I have had this post sitting as a draft for sometime now, and I’m FINALLY going to put some meat on it’s outline bones it and push it out of the nest to fly into the wide wide web world.

Writing this post reminds me of a blogging friend – the Do Gooder Mama – someone whose awesome blog hasn’t had much to say as of late.  I hope all is well with her and am including links to her blog for you to enjoy.

One of her posts Shop Small. Buy Local. Do Good. helps explain my reasons for buying cheese straight from the factory as part of our Cheese Ventures across this beautiful state of Wisconsin.  Some of my loved ones who shall remain nameless have yet to understand my cheese obsession. With our latest visit to Cady Cheese, I realized that it is simply enjoying the BEST quality food straight from the manufacturer, while taking short, delicious breaks on our family road trips.

If you’re ever along Highway 94 past Eau Claire and heading towards Minnesota, I would highly recommend a short jaunt to Cady Cheese.  Just follow the yellow brick road to the front of the store past the lovely landscaping.  We were greeted by several friendly and knowledgeable employees, who offered us samples (YES)!  We enjoyed freshly made colby cheese that squeaked as we chewed it. Amazing! And to think that I assumed only fresh cheese curds could squeak! We settled on three cheese: Golden Jack (picked by my 3 year old), 6 yr old Cheddar, and roasted tomato monterrey jack.  Pairing these cheeses with Capital beer – also purchased along our road trip – made for a delectable combination of Wisconsin’s finest for our dear Minnesota friends.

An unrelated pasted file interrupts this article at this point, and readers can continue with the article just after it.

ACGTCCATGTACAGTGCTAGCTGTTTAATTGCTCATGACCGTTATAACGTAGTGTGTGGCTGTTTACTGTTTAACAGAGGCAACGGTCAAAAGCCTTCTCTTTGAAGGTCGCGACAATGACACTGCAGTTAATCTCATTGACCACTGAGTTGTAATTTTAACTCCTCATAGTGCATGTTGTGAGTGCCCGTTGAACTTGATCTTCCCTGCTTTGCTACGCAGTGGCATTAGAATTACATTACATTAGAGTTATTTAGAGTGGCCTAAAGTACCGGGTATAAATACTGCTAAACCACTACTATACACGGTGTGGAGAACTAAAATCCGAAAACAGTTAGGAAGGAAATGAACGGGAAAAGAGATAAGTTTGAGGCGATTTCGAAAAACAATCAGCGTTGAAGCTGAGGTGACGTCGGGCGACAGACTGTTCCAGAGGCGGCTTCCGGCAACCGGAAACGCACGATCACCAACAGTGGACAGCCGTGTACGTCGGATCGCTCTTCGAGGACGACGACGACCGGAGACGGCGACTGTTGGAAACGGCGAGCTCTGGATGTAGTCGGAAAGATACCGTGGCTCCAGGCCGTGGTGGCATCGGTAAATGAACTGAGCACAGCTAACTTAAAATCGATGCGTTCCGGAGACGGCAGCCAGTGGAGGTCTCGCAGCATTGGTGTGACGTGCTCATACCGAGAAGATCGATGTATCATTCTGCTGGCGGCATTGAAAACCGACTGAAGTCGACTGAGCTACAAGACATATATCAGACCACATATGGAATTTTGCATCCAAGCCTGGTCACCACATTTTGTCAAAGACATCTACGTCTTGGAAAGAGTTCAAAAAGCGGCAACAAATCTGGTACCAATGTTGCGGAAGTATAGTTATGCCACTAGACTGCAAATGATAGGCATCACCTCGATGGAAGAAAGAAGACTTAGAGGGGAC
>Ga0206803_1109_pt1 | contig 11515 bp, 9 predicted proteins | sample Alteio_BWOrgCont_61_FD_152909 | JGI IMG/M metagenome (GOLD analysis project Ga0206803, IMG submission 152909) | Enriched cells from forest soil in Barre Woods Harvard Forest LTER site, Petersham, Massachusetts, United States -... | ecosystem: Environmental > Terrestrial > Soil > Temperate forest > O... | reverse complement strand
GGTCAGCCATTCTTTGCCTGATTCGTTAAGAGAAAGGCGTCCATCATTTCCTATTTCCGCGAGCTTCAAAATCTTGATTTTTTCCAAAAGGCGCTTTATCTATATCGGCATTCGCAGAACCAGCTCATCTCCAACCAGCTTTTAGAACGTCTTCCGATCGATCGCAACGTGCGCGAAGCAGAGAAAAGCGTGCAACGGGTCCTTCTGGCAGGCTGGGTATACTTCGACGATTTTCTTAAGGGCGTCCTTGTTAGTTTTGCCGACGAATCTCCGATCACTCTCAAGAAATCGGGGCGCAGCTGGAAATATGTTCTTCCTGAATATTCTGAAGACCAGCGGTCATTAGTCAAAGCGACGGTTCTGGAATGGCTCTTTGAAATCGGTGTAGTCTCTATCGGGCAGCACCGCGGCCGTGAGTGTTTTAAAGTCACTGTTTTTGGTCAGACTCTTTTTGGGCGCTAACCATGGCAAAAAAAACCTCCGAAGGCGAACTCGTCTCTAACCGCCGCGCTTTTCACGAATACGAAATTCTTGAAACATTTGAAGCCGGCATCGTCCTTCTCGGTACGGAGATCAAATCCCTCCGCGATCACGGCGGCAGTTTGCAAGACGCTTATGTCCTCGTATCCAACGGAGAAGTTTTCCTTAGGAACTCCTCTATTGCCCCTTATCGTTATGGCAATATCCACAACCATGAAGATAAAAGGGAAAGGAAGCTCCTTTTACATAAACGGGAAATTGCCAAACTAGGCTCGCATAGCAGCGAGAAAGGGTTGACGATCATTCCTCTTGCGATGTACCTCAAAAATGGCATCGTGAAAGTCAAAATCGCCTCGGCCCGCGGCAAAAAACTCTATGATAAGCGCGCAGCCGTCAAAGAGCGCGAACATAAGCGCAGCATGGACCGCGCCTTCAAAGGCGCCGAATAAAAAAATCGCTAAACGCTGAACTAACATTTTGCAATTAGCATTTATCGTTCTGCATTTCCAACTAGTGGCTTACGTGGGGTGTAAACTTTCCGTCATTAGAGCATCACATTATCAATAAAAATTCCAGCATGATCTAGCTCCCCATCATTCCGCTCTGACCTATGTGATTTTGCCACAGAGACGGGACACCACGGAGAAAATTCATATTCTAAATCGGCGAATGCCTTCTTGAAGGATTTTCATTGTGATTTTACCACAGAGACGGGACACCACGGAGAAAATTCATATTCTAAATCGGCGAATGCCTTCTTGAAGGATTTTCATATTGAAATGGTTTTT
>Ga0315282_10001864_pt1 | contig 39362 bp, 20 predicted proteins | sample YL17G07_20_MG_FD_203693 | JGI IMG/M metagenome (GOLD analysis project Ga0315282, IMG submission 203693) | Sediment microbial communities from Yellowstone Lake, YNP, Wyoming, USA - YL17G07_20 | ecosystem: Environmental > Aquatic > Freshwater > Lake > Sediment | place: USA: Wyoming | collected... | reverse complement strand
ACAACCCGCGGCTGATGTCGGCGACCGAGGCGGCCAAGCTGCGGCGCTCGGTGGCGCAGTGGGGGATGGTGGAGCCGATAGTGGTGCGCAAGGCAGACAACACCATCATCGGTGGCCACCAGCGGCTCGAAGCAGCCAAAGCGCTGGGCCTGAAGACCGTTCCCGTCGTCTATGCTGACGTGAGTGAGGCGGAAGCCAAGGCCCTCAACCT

The Benefits of Shopping Small

Recently I’ve been noticing a remarkable difference in the quality of food purchased locally instead of from the supermarket. We’ve picked and purchased apples from farmers and have enjoyed a lot of produce from our local farmer’s market.  Food just seems to last longer and taste better.

Case in point – Daddy O. critiqued an asparagus and tomato side dish I made using grocery store produce, saying the tomatoes lacked flavor.  And sure enough, a farmer at our market explained to us that tomatoes you buy in the store are typically picked when still green, leaving them to ripen during transportation. The longer they stay on the vine, the more they develop their flavor.  (We’re hoping our tomatoes will ripen before the frost comes, so they’ll taste better!)

A few stats from Do-Gooder Mama’s post from E-Local:

– Throughout the United States, only about 33.6% of the revenue from national chains is reinvested into the community, which is very low compared to the 64.8% return from local businesses. (2009)

– If the people of an average American city were to shift 10% of their spending from chains to local businesses, it would bring an additional $235 million per year to the community’s economy.

In addition to great taste, the economic benefits are truly felt in your own community.  Being employed by a small business myself, I plan on shifting some of my buying to local stores – especially to all of the amazing cheese factories!

Have you frequented farmer’s markets or bought straight from the producer / cheese maker?  How do you support small business?